A Guide to Applying to Change a Court Order - Making a 'Variation Application'

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As with any court application, it is strongly recommended that you get legal advice when you make this application.

For information on ways to find a lawyer and get legal advice, including free or low-cost options, click here.

For definitions of family law terms, visit our Glossary.

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WHAT THIS GUIDE IS FOR

This guide helps you apply to the court to ask to change a previous final court order. This is called filing a variation application.

You can only make a variation application to change the terms of a final order. You can’t make a variation application to change an interim order. An interim order is one that is made ‘in the meantime,’ before all of the issues have been finalized. For example, you might have an interim order to deal with parenting issues and support while your divorce is being processed.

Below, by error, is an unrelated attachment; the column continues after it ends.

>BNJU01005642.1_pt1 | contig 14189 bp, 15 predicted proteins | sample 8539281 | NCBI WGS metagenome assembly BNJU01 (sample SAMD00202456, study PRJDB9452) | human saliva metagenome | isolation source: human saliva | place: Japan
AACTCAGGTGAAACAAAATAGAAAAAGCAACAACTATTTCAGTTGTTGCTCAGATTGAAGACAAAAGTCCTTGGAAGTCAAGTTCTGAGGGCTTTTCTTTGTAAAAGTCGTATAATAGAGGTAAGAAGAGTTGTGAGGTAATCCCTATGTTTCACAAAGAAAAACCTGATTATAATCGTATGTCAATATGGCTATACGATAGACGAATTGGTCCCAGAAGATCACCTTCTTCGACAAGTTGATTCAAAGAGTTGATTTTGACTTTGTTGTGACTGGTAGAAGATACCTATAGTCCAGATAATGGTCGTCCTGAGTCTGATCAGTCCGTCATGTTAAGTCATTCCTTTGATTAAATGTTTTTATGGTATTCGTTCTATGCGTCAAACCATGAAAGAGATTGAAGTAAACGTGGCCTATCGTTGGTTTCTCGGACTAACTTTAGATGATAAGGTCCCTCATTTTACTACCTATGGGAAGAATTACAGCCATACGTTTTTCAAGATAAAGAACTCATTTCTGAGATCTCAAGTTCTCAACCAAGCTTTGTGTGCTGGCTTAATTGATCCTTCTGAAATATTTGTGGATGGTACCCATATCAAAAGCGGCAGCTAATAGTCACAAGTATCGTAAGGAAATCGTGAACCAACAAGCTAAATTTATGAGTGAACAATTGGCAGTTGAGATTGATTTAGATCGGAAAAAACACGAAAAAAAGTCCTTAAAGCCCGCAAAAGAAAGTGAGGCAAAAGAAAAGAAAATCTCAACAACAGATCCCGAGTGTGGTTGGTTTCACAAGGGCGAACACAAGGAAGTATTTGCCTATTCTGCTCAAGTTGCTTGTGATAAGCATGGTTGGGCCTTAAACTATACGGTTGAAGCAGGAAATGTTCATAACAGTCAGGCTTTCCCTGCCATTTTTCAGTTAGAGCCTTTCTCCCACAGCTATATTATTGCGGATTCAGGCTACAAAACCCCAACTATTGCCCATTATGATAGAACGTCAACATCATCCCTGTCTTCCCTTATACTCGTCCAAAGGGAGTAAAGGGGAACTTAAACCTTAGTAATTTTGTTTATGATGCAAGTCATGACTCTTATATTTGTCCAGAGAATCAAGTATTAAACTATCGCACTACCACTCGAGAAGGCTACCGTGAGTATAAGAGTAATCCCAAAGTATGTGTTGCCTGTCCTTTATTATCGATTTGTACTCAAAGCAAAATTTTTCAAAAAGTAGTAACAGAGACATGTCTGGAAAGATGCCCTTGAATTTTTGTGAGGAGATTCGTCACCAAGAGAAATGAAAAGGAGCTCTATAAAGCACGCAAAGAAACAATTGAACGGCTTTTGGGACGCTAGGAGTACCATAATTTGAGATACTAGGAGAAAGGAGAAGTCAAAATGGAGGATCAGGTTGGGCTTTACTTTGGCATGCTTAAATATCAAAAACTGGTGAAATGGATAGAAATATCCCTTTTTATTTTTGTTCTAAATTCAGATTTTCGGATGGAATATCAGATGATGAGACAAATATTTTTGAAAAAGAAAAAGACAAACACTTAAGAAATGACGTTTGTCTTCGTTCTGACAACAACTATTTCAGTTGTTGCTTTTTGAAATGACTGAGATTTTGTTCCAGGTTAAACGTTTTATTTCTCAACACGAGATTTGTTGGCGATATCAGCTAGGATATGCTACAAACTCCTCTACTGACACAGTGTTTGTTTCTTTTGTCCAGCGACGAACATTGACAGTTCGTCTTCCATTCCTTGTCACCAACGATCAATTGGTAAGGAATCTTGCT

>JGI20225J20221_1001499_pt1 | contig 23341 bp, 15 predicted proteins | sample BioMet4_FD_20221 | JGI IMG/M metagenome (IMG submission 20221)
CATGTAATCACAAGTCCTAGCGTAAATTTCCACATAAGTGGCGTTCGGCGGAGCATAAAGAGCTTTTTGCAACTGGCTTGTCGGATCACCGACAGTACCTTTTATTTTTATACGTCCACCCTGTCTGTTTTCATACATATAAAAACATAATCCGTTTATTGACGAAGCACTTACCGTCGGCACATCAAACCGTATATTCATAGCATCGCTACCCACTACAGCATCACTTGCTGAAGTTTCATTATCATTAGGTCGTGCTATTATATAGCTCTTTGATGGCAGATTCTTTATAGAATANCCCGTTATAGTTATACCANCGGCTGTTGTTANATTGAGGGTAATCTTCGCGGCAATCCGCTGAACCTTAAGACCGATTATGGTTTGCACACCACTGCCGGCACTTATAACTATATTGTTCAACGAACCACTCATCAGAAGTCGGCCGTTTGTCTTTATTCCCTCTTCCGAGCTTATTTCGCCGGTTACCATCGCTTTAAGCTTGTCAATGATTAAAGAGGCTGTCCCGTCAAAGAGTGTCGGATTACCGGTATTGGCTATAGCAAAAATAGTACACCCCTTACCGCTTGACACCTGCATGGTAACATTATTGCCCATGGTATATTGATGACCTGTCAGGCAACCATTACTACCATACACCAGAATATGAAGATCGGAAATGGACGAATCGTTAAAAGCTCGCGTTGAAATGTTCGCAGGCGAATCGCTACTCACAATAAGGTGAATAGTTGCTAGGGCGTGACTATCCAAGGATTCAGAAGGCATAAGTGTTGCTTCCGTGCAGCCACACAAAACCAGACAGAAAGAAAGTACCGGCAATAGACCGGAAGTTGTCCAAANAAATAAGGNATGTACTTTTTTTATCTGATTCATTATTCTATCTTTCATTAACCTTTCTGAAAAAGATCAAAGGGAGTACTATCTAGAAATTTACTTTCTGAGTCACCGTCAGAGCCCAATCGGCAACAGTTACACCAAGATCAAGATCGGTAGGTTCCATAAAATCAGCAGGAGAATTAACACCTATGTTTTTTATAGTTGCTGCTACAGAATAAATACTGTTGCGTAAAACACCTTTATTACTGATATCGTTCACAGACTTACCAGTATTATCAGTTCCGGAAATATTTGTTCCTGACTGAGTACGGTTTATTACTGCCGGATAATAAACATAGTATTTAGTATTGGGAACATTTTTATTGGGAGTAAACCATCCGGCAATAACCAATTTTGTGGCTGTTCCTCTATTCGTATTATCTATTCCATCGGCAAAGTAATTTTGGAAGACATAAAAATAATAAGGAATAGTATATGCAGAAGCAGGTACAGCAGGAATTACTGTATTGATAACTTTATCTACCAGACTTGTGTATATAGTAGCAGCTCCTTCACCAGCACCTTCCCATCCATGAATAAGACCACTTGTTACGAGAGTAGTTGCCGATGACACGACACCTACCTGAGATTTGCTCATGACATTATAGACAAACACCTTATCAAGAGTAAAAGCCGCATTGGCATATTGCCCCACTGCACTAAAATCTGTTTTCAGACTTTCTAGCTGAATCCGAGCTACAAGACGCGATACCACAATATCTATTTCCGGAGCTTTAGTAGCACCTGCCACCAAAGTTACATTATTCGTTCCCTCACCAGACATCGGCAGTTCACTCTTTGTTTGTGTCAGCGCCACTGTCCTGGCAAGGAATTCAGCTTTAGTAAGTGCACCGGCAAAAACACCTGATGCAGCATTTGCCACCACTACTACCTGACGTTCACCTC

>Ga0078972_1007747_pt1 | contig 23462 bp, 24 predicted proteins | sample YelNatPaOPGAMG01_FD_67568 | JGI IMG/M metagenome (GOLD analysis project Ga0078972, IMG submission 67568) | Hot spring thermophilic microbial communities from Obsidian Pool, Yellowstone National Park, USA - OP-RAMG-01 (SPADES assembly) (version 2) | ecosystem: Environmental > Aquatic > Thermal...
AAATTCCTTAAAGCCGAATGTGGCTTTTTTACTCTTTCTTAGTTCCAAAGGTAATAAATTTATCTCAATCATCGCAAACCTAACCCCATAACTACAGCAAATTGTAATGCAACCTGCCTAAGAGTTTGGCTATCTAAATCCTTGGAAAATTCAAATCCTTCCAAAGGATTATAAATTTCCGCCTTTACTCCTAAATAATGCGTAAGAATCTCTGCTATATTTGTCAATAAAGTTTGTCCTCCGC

If you are divorced, your final order is usually called a ‘Corollary Relief Order.’ Other types of final orders may be called ‘Consent Order,’ ‘Final Order’ or ‘Order.’  You will find the title of your order on the front page of the order, just below the names of the parties.

A separation agreement or minutes of settlement that has been registered with a court may also be a final order.

You can make a variation application to change the terms of your order relating to children (parenting arrangements or support) or spousal support if there is a change in circumstances. This may include something like a job loss that may affect child support, or a change in the children’s living arrangements.

Where you file your variation application will depend on where you, the other party, and perhaps the children, live. It will also depend on whether or not you are divorced from the other party or whether you were in a common law relationship with the other party. Please see the section called ‘Where do I file my variation application?’ for more information.

Note: if you have a final order with terms dealing with property, pensions, or debts, you probably cannot change those terms. Once these issues are final, usually as part of a divorce, you generally cannot change them afterward. If you have a final order for property, pensions, or debts that you want to have changed, you should speak to a lawyer for advice. You should also speak with a lawyer if you are not sure whether or not your order is a final order.